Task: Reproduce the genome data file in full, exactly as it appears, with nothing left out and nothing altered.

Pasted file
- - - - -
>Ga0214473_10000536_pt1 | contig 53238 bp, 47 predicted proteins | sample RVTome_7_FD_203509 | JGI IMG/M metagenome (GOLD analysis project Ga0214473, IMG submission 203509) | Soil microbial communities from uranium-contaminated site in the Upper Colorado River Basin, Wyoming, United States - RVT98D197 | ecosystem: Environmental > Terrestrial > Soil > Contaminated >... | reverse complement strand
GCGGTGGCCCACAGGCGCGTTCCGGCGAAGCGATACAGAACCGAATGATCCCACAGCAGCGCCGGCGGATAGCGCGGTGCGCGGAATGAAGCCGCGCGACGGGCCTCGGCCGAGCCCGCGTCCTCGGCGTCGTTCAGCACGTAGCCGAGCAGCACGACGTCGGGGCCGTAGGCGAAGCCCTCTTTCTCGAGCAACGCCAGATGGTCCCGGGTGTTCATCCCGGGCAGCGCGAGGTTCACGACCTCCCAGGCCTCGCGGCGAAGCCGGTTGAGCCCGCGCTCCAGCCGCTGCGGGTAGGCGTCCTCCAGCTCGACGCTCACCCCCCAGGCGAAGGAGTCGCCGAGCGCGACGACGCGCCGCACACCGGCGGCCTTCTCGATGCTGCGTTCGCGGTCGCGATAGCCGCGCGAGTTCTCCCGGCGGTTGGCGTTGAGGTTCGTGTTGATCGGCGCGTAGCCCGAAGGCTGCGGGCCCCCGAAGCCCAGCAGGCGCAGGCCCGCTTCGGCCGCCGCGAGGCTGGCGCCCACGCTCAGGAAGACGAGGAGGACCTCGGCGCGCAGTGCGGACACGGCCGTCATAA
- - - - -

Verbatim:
>Ga0214473_10000536_pt1 | contig 53238 bp, 47 predicted proteins | sample RVTome_7_FD_203509 | JGI IMG/M metagenome (GOLD analysis project Ga0214473, IMG submission 203509) | Soil microbial communities from uranium-contaminated site in the Upper Colorado River Basin, Wyoming, United States - RVT98D197 | ecosystem: Environmental > Terrestrial > Soil > Contaminated >... | reverse complement strand
GCGGTGGCCCACAGGCGCGTTCCGGCGAAGCGATACAGAACCGAATGATCCCACAGCAGCGCCGGCGGATAGCGCGGTGCGCGGAATGAAGCCGCGCGACGGGCCTCGGCCGAGCCCGCGTCCTCGGCGTCGTTCAGCACGTAGCCGAGCAGCACGACGTCGGGGCCGTAGGCGAAGCCCTCTTTCTCGAGCAACGCCAGATGGTCCCGGGTGTTCATCCCGGGCAGCGCGAGGTTCACGACCTCCCAGGCCTCGCGGCGAAGCCGGTTGAGCCCGCGCTCCAGCCGCTGCGGGTAGGCGTCCTCCAGCTCGACGCTCACCCCCCAGGCGAAGGAGTCGCCGAGCGCGACGACGCGCCGCACACCGGCGGCCTTCTCGATGCTGCGTTCGCGGTCGCGATAGCCGCGCGAGTTCTCCCGGCGGTTGGCGTTGAGGTTCGTGTTGATCGGCGCGTAGCCCGAAGGCTGCGGGCCCCCGAAGCCCAGCAGGCGCAGGCCCGCTTCGGCCGCCGCGAGGCTGGCGCCCACGCTCAGGAAGACGAGGAGGACCTCGGCGCGCAGTGCGGACACGGCCGTCATAA